© All rights reserved Karnik et al. and/or their publisher
Han, Teng, Alexander, Jason, Karnik, Abhijit, Irani, Pourang and Subramanian, Sriram (2011): Kick: investigating the use of kick gestures for mobile interactions. In: Proceedings of 13th Conference on Human-computer interaction with mobile devices and services 2011. pp. 29-32.
In this paper we describe the use of kick gestures for interaction with mobile devices. Kicking is a well-studied leg action that can be harnessed in mobile contexts where the hands are busy or too dirty to interact with the phone. In this paper we examine the design space of kicking as an interaction technique through two user studies. The first study investigated how well users were able to control the direction of their kicks. Users were able to aim their kicks best when the movement range is divided into segments of at least 24°. In the second study we looked at the velocity of a kick. We found that the users are able to kick with at least two varying velocities. However, they also often undershoot the target velocity. Finally, we propose some specific applications in which kicks can prove beneficial.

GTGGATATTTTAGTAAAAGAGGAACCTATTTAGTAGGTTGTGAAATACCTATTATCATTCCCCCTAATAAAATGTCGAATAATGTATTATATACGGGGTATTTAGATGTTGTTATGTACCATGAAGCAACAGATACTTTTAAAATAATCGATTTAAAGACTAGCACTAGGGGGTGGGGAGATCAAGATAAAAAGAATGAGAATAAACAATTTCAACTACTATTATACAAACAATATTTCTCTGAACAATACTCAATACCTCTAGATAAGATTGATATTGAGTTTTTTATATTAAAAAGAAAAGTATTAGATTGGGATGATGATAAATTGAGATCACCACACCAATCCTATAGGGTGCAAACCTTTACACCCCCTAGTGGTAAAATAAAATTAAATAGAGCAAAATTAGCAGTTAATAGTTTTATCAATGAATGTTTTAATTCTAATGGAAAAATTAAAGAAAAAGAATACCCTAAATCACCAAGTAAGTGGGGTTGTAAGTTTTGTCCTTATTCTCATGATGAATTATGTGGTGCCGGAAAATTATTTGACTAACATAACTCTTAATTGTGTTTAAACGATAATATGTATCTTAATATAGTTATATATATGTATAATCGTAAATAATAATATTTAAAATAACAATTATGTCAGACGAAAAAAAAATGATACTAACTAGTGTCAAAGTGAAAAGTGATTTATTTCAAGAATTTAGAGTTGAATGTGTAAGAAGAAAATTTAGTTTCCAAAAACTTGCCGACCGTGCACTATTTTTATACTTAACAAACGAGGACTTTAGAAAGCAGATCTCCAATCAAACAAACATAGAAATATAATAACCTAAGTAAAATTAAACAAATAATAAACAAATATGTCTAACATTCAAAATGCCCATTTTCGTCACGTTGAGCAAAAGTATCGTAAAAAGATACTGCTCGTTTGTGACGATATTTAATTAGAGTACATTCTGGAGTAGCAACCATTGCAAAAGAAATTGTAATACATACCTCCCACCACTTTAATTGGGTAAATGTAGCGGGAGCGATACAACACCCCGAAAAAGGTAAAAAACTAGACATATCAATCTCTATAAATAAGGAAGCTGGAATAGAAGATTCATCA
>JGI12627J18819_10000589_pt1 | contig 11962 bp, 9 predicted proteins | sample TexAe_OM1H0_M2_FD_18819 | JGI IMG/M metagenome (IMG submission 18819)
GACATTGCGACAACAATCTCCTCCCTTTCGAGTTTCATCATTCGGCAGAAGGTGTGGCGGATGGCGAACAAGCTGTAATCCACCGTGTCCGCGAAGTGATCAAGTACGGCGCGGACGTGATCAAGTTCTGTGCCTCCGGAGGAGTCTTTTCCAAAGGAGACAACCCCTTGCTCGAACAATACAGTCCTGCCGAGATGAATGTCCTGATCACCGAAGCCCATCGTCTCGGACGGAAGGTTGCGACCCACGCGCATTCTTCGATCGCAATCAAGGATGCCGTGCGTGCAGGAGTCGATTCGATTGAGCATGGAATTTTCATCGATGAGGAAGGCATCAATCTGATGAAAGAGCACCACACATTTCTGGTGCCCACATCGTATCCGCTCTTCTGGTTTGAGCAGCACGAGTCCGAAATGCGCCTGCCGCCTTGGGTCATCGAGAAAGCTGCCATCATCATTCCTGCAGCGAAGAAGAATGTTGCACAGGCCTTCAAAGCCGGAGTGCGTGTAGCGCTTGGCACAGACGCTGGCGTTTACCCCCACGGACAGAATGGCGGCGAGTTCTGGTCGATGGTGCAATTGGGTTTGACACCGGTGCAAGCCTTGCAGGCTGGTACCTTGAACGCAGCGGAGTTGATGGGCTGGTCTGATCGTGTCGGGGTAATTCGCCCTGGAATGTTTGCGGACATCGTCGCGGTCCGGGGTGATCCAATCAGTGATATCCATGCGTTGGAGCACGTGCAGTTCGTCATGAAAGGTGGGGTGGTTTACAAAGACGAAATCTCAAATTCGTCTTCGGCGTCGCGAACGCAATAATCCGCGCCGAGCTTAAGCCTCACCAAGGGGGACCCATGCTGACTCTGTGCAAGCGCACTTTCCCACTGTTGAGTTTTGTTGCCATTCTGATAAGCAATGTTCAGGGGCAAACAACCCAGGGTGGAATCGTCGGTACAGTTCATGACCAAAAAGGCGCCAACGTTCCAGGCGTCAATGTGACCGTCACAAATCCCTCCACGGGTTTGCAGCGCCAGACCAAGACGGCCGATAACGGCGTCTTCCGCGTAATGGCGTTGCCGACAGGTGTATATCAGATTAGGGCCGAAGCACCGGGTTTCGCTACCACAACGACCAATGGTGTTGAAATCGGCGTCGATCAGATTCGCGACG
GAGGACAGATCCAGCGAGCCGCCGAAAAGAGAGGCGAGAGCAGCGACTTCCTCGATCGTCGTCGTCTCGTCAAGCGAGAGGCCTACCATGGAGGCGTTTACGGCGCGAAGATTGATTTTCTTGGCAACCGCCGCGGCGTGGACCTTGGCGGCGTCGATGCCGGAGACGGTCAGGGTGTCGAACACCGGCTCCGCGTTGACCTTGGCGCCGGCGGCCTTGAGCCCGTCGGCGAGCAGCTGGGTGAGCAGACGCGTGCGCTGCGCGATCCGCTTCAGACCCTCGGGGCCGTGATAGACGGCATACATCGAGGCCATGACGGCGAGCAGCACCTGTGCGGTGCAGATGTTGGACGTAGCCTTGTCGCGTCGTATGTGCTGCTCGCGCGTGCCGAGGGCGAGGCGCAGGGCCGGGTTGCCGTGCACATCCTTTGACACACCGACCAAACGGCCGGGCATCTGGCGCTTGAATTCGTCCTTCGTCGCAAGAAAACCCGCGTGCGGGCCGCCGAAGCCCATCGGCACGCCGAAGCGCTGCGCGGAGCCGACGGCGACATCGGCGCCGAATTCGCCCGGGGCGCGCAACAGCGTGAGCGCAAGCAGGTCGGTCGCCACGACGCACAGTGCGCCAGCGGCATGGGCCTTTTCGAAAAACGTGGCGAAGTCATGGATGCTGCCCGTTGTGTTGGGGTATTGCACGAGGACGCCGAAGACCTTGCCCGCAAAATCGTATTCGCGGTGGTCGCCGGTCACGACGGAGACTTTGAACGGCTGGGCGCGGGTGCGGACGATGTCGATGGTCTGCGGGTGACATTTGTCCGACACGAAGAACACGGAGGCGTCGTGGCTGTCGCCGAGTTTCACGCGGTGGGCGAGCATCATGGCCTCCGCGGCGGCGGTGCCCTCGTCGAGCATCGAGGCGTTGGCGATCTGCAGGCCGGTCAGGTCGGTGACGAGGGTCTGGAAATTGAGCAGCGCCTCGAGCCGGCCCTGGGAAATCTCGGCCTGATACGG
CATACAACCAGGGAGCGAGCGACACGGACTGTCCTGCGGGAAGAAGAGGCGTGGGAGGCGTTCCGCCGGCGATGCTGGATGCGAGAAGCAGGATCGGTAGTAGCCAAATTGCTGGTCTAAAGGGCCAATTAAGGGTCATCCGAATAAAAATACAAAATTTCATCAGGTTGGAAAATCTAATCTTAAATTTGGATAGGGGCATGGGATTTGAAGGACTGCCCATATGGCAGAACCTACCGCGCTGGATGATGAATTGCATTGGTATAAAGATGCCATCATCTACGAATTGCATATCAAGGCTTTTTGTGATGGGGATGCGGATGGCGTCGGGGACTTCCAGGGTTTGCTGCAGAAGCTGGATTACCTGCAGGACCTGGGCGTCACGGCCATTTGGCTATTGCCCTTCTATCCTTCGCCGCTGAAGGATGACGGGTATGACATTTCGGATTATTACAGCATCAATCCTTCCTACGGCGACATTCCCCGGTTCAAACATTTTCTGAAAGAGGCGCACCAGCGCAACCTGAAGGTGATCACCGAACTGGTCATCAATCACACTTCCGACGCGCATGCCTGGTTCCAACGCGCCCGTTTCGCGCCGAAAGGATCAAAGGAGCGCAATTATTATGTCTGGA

© All rights reserved Han et al. and/or ACM Press
Karnik, Abhijit, Mayol-Cuevas, Walterio and Subramanian, Sriram (2011): MUST-D: multi-user see through display. In: Proceedings of the 2011 ACM Symposium on User Interface Software and Technology 2011. pp. 77-78.
In this paper we present MUST-D, a multi-user see-through display that allows users to inspect objects behind a glass panel while projecting view-dependent information on the glass to the user. MUST-D uses liquid crystal panels to implement a multi-view see-through display space in front of physical objects.
© All rights reserved Karnik et al. and/or ACM Press